### Mistake #1: Overestimating available air pressure

Overestimating the available air pressure is one of the most common mistakes when sizing a rodless cylinder. An insufficiency in air pressure often translates to poor actuator performance and, in some cases, malfunction. The best solution is to check available air pressure with a gauge and then build in safe engineering margins. For example, a plant may supply 100 psi of pressure, but at different locations within the plant, pressure can fluctuate as much as 10% due to variable demand cycles. This means the “actual available air pressure” is only 90 psi. A 5 to 10% fluctuation in air pressure is quite common and can make a big difference in how an actuator performs in a given application.

**Lesson learned: For best results, factor in a 10% pressure loss on the measured (gauge) air pressure.**

### Mistake #2: Incorrectly determining working stroke and overall length

This is a tricky one. Due to the interference of internal components and the space required to complete an entire motion cycle, a portion of a rodless actuator's stroke is useless and is often referred to as dead length. It's up to the manufacturer to determine the dead length and include this data as part of the actuator's dimensional information.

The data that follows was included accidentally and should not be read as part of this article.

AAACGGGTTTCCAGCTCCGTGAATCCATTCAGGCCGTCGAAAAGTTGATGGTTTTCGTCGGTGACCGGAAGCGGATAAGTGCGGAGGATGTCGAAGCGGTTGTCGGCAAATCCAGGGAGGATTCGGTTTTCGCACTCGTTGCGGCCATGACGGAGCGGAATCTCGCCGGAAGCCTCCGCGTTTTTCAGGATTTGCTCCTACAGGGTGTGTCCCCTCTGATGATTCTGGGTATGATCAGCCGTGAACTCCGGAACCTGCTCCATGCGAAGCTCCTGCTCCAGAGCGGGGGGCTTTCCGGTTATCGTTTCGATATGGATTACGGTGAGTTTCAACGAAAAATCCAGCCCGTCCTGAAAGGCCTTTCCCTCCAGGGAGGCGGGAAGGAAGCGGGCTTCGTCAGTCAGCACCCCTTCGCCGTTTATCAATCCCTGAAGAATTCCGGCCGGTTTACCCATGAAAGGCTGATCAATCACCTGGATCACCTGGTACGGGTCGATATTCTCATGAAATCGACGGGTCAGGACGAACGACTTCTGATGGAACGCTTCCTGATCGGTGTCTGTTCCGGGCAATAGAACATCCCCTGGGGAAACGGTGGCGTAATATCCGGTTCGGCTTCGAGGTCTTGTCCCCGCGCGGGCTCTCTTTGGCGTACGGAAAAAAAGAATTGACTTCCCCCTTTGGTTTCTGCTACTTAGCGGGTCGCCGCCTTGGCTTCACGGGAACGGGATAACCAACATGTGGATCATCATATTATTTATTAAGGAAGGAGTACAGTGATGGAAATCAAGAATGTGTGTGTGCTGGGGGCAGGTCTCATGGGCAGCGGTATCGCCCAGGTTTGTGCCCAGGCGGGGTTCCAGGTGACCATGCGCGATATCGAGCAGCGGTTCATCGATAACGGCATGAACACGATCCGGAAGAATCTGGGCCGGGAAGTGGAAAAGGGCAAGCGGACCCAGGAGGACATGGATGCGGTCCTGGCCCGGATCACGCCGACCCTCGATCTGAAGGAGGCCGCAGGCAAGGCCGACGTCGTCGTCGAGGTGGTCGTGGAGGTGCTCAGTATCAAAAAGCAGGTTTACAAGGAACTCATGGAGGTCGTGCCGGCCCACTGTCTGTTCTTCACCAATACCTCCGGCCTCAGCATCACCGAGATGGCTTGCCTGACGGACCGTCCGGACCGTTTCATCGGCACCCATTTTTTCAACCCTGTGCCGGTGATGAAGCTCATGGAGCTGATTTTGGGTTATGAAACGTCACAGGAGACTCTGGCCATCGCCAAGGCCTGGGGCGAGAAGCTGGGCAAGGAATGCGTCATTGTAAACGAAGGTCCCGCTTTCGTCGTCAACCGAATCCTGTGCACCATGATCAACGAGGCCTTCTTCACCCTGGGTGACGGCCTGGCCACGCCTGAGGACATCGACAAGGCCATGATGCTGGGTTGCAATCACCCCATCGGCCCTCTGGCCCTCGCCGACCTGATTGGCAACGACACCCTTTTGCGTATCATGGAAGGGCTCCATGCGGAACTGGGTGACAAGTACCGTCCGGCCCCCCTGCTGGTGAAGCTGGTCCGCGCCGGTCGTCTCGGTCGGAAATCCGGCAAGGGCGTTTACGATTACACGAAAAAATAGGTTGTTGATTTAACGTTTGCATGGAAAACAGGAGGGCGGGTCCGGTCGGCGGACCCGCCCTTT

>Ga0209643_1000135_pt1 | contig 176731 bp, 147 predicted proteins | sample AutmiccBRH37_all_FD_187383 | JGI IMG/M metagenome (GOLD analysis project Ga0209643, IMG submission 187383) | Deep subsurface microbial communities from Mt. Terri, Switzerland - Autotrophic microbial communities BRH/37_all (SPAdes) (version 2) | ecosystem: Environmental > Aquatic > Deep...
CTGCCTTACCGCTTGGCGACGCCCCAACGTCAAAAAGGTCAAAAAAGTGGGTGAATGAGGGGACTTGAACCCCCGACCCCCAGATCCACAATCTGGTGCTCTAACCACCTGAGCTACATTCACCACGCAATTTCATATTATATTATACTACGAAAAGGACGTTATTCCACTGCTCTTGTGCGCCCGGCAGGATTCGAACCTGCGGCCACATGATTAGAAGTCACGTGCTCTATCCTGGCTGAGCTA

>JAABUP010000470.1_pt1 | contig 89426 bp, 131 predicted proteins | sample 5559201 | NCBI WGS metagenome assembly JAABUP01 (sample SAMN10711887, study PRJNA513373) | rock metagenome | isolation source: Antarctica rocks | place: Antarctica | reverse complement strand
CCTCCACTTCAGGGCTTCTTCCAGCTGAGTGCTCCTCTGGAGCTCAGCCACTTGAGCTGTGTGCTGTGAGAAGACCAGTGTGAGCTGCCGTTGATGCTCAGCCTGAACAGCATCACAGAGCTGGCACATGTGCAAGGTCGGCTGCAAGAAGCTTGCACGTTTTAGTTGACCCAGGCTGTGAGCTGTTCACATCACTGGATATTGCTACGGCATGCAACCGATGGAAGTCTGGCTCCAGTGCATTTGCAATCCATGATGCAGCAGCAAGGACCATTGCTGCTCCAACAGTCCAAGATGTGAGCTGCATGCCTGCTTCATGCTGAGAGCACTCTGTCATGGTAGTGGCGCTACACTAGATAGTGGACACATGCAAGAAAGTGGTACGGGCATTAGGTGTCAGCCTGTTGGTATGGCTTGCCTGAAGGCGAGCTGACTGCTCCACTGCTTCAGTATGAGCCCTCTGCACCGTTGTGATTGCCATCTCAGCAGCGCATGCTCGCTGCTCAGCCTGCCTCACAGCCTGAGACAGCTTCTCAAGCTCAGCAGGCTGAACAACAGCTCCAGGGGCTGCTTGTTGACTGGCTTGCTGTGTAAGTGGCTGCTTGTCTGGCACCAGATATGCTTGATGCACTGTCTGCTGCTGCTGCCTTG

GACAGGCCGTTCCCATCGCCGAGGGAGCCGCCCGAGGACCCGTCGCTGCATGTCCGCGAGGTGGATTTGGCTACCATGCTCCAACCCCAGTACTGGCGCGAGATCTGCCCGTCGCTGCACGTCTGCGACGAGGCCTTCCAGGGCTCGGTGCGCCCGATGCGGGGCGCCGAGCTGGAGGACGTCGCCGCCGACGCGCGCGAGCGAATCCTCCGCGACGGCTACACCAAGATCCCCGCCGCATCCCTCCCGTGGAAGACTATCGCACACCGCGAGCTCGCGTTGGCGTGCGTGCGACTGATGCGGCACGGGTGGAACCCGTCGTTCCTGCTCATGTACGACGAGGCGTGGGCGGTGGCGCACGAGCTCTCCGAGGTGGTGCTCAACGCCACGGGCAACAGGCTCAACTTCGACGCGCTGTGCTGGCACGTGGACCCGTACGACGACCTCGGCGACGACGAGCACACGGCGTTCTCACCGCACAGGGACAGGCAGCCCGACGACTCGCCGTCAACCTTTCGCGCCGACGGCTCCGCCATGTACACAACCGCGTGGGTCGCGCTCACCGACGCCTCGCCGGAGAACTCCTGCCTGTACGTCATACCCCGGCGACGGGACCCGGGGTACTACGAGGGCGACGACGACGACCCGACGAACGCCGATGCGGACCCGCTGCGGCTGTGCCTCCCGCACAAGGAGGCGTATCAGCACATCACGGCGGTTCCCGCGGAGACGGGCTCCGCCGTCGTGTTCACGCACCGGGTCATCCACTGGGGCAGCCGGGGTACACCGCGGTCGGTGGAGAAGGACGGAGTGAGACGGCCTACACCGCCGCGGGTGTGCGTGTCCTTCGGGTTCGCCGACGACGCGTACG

To determine the actuator's overall length (OAL), simply add the distance of travel (working stroke) to the given dead length at each end of the actuator. Note, however, that adding auxiliary carriers and other actuator options will increase the dead length. Consider, for example, a cylinder with two carriers. Here, you would add total dead length, working stroke, and the distance between the center of the carriers to determine the cylinder's OAL. It's important to reference the dimensional information provided by the manufacturer when ordering various options to determine if additional dead length is required.

**Lesson learned: To determine overall length, add the working stroke (distance of travel) to the total dead length.**